Thursday, 21 April 2016

Mirchi ka Salan !

Mirchi ka Salan aka Curried Chilli peppers is a very popular dish from the Hyderabadi Cuisine that is often served along with the famous Hyderabadi Biriyanis. The curry is thick and flavored with peanuts, coconut and the big green chillis (that are less spicy).
Not only with the biriyani, this curry goes well with rotis and other flavored rice varieties too. Different types of chillis are used in this curry depending on the availabitlity. I used the Bajji Mirchi variety that are less spicy. If the chillis you find are very hot then do remove the seeds and veins before using them.


  • 7 to 8 Big Chillis (Bajji Mirchis)
  • 3 - 4 tbsp Oil
  • 1/2 tsp Mustard Seeds
  • 1/2 tsp Cumin Seeds
  • 2 - 3 Green Cardamoms
  • 1 piece Cinnamon Stick
  • a pinch of hing
  • 2 medium Onions (finely chopped)
  • 1 tbsp Ginger Garlic paste
  • salt as needed
  • 1/2 tsp turmeric powder
  • 1 1/2 tbsp Coriander Powder
  • 1/2 tbsp Red chilli Powder
  • 1/2 tbsp Roasted Cumin Powder
  • 1 tsp Garam Masala
  • 1 tbsp tamarind pulp (or extract juice from lemon size tamarind)
  • Coriander leaves to Garnish

To roast and grind to a paste

  • 3 - 4 tbsp Peanuts
  • 2 tbsp White sesame seeds
  • 4 Red Chillis (I  used Byadgi variety for color)
  • 3 - 4 tbsp Grated fresh coconut
  • 2 tomatoes (add only whn grinding)


  • Dry roast the peanuts for 2 - 3 minutes and then add the sesame seeds and red chillis and roast for another 5 to 6 minutes in medium flame until they are well roasted.
  • Lastly add grated coconut and roast for a minute or two and turn off stove.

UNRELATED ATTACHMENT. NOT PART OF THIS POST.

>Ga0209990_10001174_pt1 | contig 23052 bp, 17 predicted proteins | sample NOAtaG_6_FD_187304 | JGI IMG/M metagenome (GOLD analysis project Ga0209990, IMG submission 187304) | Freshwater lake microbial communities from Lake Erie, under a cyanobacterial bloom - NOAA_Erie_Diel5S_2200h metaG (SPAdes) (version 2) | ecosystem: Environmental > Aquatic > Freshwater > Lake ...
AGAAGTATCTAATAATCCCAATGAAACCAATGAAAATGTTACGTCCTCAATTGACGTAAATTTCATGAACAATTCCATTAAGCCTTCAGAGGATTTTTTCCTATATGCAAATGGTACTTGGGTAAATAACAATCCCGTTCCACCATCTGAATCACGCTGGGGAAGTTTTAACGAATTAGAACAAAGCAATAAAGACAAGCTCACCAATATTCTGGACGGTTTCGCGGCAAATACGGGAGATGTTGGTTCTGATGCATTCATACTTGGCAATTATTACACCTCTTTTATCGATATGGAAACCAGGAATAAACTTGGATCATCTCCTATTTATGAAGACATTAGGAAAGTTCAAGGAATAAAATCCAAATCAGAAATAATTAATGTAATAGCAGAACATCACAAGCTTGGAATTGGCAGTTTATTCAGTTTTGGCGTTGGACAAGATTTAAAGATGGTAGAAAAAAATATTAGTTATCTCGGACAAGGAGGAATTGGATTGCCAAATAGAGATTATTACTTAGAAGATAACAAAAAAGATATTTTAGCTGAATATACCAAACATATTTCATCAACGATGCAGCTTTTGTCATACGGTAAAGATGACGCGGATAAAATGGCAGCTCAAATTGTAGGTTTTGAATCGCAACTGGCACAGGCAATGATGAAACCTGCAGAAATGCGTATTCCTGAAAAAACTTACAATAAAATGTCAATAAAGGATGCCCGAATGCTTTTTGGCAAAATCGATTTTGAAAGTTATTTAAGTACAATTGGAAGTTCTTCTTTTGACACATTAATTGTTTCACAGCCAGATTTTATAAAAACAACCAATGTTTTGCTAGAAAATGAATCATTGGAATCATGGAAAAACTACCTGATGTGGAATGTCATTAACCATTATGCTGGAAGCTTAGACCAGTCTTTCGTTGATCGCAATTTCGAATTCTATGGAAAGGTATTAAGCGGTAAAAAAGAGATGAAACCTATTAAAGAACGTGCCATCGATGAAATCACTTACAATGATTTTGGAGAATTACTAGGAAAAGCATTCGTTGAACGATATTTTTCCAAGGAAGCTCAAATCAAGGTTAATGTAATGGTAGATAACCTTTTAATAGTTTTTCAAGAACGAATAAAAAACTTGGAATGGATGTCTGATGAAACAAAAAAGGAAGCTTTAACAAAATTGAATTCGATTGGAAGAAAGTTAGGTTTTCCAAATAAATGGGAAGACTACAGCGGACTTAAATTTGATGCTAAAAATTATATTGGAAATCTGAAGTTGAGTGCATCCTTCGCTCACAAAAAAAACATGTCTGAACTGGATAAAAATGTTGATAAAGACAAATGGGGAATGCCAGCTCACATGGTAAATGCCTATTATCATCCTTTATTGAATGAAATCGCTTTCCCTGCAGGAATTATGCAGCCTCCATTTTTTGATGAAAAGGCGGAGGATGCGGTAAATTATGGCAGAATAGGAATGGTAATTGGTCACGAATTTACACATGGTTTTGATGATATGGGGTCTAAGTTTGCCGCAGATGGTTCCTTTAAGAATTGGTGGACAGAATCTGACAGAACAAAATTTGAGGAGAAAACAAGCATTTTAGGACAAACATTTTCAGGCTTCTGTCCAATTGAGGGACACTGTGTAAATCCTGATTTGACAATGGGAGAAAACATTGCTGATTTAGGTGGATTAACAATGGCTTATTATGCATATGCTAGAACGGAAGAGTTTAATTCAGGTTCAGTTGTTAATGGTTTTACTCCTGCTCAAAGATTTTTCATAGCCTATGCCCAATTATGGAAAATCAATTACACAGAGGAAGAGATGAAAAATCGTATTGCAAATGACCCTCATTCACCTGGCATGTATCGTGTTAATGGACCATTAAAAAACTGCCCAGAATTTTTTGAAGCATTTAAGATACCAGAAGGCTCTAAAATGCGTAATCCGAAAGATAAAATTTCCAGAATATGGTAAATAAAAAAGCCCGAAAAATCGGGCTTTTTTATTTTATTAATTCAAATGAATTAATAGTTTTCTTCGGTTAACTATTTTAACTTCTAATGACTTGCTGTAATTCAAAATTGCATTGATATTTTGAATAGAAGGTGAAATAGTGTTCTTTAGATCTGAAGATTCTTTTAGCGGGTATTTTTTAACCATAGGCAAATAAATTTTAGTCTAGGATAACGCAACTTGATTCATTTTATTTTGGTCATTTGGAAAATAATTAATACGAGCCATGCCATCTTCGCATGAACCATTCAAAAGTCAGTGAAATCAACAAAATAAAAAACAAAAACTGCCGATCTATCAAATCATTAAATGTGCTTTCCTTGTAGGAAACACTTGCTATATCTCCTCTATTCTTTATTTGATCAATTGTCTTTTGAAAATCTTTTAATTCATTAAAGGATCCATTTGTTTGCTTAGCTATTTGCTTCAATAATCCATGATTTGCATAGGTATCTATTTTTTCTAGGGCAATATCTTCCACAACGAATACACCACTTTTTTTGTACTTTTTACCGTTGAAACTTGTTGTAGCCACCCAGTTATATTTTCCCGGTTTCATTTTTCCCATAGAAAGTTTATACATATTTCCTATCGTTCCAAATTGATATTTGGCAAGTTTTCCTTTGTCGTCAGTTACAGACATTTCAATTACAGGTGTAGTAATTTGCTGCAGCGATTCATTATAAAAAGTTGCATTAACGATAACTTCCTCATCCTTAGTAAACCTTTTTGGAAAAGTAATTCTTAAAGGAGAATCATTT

• Wash the chillis, slit them and remove the seeds and veins. 
  • Drizzle some oil in a pan and fry the chillis (flipping them) till they are partially cooked.

  • Once the roasted ingredients are cooled, add chopped tomatoes and grind them to a smooth paste.

  • Heat oil in a heavy bottomed vessel / kadai , add cinnamom sticks, cardamom, mustard seeds and cumin seeds.
  • Once the mustard spultters, add finely chopped onions, ginger garlic paste and saute them until they are nicely browned.

  • Add the ground paste and saute for 2 to 3 minutes. Close and cook for another 6 to 7 minutes.

  • Add all the spice powders and salt , mix well and close and cook for another 5 to 6 minutes until the masala is well cooked and oil separates.
  • Now add in the tamarind extract to the gravy.

  • Again close and cook for 8 to 10 minutes till the raw smell of tamarind fades and masala is well cooked and oil separates again.
  • Now add in the fried chillis to the gravy.

  • Sprinkle some garam masala and simmer for another 5 minutes. Turn off stove and garnish with some chopped coriander leaves


  • Dry coconut can also be used in place of fresh coconut.
  • Use any variety green chillis as long as they are not very spicy. 
  • Adding tomatoes are optional but they do add volume to the gravy and also adds some tanginess.
  • Instead of adding coriander powder and cumin powder to the gravy, you can also dry roast them along with peanuts and sesame seeds and grind them all together.
  • If there is no ginger garlic paste, then add few cloves of garlic and a piece of ginger along with the ingredients that are ground to paste.

With Love,

Wednesday, 20 April 2016

Zucchini & Dill Thepla !

Theplas are inherent part of Gujarati cuisine that are light, healthy and flavorful.Theplas are not paratas and there are lot of difference between them. Theplas are thin and made of wheat flour seasoned with aromatic spices and a leafy vegetable like methi or other vegetables are added in grated form.